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Sometimes, you just know one of your coworkers isn't pulling his or her weight on the team. Sometimes it's the slacker co-worker, the one you always see browsing Facebook or getting coffee and never on pull requests or in architecture meetings. Sometimes it's the absent one, the one always seeming to be on sick leave or "working from home." And sometimes it's the guy who you wish would slack off just so you could stop reviewing his inane, poorly-executed code.

Danny was one of the latter types. He worked at a Fortune 50 company on a team of four; he had, in theory, 14 years of professional experience working for many huge companies as a software architect. Not only were his communication skills non-existent, his code was never tested and rarely worked. And yet somehow, he kept missing lower and lower bars of competence as our submitter watched in horror.

One of his tasks was to create a simple class that could hold the config for the new functionality. "That's simple," he said, before spending two whole days working on it. Our submitter came in the third day, grabbed some coffee, and began reviewing the PR Danny had submitted the evening prior. In order to hold a config like this:

{
  "$schema": "http://json-schema.org/draft-07/schema#",
  "title": "Config",
  "type": "object",
  "properties": {
      "enabled": {
         "type": "boolean",
         "description":"xxx"
      },
      "keyId": {
        "type": "string",
        "description": "xxx"
      }
   }

He created a class like so:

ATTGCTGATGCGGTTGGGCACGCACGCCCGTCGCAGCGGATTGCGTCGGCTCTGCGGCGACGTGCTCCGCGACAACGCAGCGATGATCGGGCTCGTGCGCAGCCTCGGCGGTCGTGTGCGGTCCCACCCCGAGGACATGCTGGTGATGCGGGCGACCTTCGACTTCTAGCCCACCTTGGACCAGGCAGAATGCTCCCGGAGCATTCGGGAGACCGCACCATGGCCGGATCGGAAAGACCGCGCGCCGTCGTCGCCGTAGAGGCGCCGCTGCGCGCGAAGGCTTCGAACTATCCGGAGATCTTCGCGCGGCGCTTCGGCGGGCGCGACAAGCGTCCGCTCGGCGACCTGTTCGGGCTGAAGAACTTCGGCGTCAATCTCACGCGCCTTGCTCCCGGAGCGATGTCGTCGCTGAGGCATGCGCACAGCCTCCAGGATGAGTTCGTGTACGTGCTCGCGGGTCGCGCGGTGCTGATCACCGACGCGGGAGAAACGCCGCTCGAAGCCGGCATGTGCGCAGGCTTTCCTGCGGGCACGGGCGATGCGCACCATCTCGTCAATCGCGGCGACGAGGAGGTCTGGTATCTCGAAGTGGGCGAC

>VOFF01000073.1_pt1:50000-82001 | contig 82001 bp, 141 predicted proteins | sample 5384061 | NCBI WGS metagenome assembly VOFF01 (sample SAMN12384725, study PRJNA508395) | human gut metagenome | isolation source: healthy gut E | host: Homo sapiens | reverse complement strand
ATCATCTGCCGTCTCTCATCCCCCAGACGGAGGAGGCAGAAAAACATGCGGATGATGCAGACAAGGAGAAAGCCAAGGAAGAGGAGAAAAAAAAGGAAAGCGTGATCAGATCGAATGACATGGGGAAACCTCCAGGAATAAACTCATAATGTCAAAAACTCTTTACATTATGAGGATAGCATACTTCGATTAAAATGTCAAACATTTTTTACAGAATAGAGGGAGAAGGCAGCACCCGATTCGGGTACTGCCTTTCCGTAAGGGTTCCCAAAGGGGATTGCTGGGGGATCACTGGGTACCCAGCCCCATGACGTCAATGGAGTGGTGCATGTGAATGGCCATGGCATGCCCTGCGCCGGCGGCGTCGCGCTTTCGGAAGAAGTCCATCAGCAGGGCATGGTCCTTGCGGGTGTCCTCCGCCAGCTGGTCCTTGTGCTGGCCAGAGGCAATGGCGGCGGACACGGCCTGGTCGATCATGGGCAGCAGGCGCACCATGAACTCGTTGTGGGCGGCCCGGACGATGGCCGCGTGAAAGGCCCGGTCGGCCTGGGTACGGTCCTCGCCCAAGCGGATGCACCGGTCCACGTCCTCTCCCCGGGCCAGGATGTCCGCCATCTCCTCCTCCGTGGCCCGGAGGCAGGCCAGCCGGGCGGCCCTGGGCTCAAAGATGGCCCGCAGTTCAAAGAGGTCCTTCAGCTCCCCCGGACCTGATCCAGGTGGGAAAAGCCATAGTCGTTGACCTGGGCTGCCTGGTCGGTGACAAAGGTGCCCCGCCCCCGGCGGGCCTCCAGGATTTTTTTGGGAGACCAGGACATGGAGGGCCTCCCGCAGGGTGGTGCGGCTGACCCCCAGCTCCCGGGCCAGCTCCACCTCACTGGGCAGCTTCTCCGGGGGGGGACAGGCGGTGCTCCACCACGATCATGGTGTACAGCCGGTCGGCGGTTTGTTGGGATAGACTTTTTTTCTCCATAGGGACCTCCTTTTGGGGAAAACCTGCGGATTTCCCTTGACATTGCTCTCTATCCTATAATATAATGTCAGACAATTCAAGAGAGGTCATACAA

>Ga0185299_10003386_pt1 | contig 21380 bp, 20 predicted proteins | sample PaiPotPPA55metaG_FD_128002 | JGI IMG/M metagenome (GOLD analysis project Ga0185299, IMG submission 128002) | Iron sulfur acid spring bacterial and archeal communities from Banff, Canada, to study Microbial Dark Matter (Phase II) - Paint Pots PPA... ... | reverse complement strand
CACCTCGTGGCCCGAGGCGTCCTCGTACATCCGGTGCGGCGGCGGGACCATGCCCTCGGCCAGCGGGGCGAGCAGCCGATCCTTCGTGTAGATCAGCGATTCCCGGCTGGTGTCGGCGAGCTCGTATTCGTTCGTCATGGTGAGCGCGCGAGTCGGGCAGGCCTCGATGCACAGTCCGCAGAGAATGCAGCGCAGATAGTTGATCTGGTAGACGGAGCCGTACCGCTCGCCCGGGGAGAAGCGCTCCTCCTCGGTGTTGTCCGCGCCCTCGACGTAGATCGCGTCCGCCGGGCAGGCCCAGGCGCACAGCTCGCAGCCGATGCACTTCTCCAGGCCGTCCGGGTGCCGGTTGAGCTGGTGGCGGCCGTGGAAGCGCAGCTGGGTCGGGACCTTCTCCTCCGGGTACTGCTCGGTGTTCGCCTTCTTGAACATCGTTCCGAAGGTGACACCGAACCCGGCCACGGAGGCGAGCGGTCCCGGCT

public class Config {
	@SerializedName("$schema")
	@Expose
	private String $schema;
	@SerializedName("title")
	@Expose
	private String title;
	@SerializedName("type")
	@Expose
	private String type;
	@SerializedName("properties")
	@Expose
	private Properties properties;

        // ... getters & setters
}

public class Properties {
	@SerializedName("enabled")
	@Expose
	private Enabled enabled;
	@SerializedName("keyId")
	@Expose
	private KeyId keyId;

        // ... getters & setters
}

public class KeyId {
	@SerializedName("type")
	@Expose
	private String type;
	@SerializedName("description")
	@Expose
	private String description;

        // ... getters & setters
}

public class Enabled {
	@SerializedName("type")
	@Expose
	private String type;
	@SerializedName("description")
	@Expose
	private String description;

        // ... getters & setters
}

That's right: every single field in the JSON, including the schema definition, had a field in the class, with a getter and setter to match. It's as though he'd never seen JSON before in all his 14 years in the industry. Furthermore, even if this were the correct way to approach the topic, it should take about five minutes in IntelliJ to do it correctly, and yet Danny had spent two days doing ... what? Not testing, that's for sure.

He was fired the next week.

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